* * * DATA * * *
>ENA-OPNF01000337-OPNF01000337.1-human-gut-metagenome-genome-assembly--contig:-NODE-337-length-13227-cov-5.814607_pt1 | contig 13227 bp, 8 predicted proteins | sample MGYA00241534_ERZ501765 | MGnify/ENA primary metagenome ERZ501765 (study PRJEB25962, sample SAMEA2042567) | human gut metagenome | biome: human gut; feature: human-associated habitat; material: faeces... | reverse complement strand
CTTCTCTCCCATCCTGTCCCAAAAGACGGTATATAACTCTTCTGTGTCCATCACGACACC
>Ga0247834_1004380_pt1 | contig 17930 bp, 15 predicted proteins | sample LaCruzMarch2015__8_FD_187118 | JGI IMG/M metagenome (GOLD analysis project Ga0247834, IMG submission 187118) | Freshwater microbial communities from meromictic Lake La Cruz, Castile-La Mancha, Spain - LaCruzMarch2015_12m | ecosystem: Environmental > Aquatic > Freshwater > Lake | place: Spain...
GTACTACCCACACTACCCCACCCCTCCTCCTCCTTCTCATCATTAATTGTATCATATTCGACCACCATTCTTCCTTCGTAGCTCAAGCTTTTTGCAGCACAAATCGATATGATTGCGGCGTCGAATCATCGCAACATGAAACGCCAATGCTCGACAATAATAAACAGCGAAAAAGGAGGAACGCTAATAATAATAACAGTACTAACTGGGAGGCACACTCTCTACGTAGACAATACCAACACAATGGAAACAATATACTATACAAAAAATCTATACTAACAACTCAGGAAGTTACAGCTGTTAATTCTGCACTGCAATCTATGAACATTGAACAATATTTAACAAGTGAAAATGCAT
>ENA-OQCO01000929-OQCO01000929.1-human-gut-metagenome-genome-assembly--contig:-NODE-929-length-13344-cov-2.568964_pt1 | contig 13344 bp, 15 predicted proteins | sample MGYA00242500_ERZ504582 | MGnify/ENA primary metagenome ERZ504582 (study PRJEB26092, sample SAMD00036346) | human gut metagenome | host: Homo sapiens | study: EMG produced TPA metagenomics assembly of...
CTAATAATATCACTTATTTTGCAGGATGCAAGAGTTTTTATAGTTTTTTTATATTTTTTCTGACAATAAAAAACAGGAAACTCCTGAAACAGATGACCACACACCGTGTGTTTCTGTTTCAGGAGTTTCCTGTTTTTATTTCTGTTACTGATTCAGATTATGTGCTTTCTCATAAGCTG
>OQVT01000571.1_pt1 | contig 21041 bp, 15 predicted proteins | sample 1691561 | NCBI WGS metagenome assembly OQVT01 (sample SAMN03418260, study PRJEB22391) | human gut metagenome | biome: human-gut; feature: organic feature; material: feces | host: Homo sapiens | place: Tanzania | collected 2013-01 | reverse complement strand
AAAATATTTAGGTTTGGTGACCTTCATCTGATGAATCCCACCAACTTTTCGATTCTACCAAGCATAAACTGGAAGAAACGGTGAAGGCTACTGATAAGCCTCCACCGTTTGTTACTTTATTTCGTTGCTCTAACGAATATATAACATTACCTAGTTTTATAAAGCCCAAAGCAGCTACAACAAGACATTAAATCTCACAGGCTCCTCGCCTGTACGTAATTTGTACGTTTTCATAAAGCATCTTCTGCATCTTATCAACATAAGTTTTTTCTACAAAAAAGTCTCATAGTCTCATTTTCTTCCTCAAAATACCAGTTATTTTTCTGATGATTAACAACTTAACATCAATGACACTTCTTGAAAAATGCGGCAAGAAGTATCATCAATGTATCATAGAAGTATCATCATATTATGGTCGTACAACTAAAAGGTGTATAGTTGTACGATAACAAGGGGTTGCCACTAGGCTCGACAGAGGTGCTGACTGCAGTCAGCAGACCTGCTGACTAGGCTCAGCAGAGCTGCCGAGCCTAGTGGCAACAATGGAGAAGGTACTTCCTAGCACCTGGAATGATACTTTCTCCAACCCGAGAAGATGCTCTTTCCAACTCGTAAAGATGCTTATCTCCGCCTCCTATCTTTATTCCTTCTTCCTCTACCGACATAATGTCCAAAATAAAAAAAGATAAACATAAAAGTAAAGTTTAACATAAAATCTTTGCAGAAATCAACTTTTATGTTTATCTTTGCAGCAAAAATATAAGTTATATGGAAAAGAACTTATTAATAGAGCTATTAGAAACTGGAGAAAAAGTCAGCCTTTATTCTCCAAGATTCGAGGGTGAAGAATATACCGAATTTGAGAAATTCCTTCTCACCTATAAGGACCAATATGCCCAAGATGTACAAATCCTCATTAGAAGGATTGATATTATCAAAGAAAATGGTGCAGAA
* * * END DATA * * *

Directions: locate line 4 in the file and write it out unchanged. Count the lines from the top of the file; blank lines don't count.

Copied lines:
GTACTACCCACACTACCCCACCCCTCCTCCTCCTTCTCATCATTAATTGTATCATATTCGACCACCATTCTTCCTTCGTAGCTCAAGCTTTTTGCAGCACAAATCGATATGATTGCGGCGTCGAATCATCGCAACATGAAACGCCAATGCTCGACAATAATAAACAGCGAAAAAGGAGGAACGCTAATAATAATAACAGTACTAACTGGGAGGCACACTCTCTACGTAGACAATACCAACACAATGGAAACAATATACTATACAAAAAATCTATACTAACAACTCAGGAAGTTACAGCTGTTAATTCTGCACTGCAATCTATGAACATTGAACAATATTTAACAAGTGAAAATGCAT